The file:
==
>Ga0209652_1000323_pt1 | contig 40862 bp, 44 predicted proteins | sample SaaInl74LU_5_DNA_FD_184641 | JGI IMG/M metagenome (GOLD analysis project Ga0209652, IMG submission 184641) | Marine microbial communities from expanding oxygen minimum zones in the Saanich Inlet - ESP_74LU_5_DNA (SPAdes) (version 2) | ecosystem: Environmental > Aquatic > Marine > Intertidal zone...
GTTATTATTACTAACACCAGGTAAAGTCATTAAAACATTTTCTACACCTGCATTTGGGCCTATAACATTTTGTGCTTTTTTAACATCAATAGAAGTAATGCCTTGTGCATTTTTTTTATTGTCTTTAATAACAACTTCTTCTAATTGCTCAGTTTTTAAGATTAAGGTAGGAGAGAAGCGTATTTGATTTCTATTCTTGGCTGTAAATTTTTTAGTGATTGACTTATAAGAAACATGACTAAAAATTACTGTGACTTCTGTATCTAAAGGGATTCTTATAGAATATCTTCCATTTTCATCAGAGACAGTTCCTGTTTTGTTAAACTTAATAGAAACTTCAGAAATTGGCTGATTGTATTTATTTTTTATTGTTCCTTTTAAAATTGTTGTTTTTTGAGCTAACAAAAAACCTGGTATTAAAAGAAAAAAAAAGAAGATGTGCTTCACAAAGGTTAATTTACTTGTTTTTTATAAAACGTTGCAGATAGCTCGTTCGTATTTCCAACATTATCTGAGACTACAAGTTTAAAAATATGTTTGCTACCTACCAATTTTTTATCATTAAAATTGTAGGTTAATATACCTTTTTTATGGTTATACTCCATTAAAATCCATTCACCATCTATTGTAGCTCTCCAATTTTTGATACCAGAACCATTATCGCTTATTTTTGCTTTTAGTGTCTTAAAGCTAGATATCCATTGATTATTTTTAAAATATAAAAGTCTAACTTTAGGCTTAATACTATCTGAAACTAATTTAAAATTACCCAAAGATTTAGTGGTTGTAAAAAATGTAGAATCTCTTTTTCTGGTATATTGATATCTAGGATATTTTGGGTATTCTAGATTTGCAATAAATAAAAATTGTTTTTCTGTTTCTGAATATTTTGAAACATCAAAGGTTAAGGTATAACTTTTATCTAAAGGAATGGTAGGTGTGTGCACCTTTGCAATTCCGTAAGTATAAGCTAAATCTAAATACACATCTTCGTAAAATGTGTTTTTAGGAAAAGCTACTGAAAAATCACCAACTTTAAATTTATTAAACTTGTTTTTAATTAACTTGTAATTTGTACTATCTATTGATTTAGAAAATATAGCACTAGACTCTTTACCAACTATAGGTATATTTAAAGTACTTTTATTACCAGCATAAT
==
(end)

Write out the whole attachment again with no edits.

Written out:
>Ga0209652_1000323_pt1 | contig 40862 bp, 44 predicted proteins | sample SaaInl74LU_5_DNA_FD_184641 | JGI IMG/M metagenome (GOLD analysis project Ga0209652, IMG submission 184641) | Marine microbial communities from expanding oxygen minimum zones in the Saanich Inlet - ESP_74LU_5_DNA (SPAdes) (version 2) | ecosystem: Environmental > Aquatic > Marine > Intertidal zone...
GTTATTATTACTAACACCAGGTAAAGTCATTAAAACATTTTCTACACCTGCATTTGGGCCTATAACATTTTGTGCTTTTTTAACATCAATAGAAGTAATGCCTTGTGCATTTTTTTTATTGTCTTTAATAACAACTTCTTCTAATTGCTCAGTTTTTAAGATTAAGGTAGGAGAGAAGCGTATTTGATTTCTATTCTTGGCTGTAAATTTTTTAGTGATTGACTTATAAGAAACATGACTAAAAATTACTGTGACTTCTGTATCTAAAGGGATTCTTATAGAATATCTTCCATTTTCATCAGAGACAGTTCCTGTTTTGTTAAACTTAATAGAAACTTCAGAAATTGGCTGATTGTATTTATTTTTTATTGTTCCTTTTAAAATTGTTGTTTTTTGAGCTAACAAAAAACCTGGTATTAAAAGAAAAAAAAAGAAGATGTGCTTCACAAAGGTTAATTTACTTGTTTTTTATAAAACGTTGCAGATAGCTCGTTCGTATTTCCAACATTATCTGAGACTACAAGTTTAAAAATATGTTTGCTACCTACCAATTTTTTATCATTAAAATTGTAGGTTAATATACCTTTTTTATGGTTATACTCCATTAAAATCCATTCACCATCTATTGTAGCTCTCCAATTTTTGATACCAGAACCATTATCGCTTATTTTTGCTTTTAGTGTCTTAAAGCTAGATATCCATTGATTATTTTTAAAATATAAAAGTCTAACTTTAGGCTTAATACTATCTGAAACTAATTTAAAATTACCCAAAGATTTAGTGGTTGTAAAAAATGTAGAATCTCTTTTTCTGGTATATTGATATCTAGGATATTTTGGGTATTCTAGATTTGCAATAAATAAAAATTGTTTTTCTGTTTCTGAATATTTTGAAACATCAAAGGTTAAGGTATAACTTTTATCTAAAGGAATGGTAGGTGTGTGCACCTTTGCAATTCCGTAAGTATAAGCTAAATCTAAATACACATCTTCGTAAAATGTGTTTTTAGGAAAAGCTACTGAAAAATCACCAACTTTAAATTTATTAAACTTGTTTTTAATTAACTTGTAATTTGTACTATCTATTGATTTAGAAAATATAGCACTAGACTCTTTACCAACTATAGGTATATTTAAAGTACTTTTATTACCAGCATAAT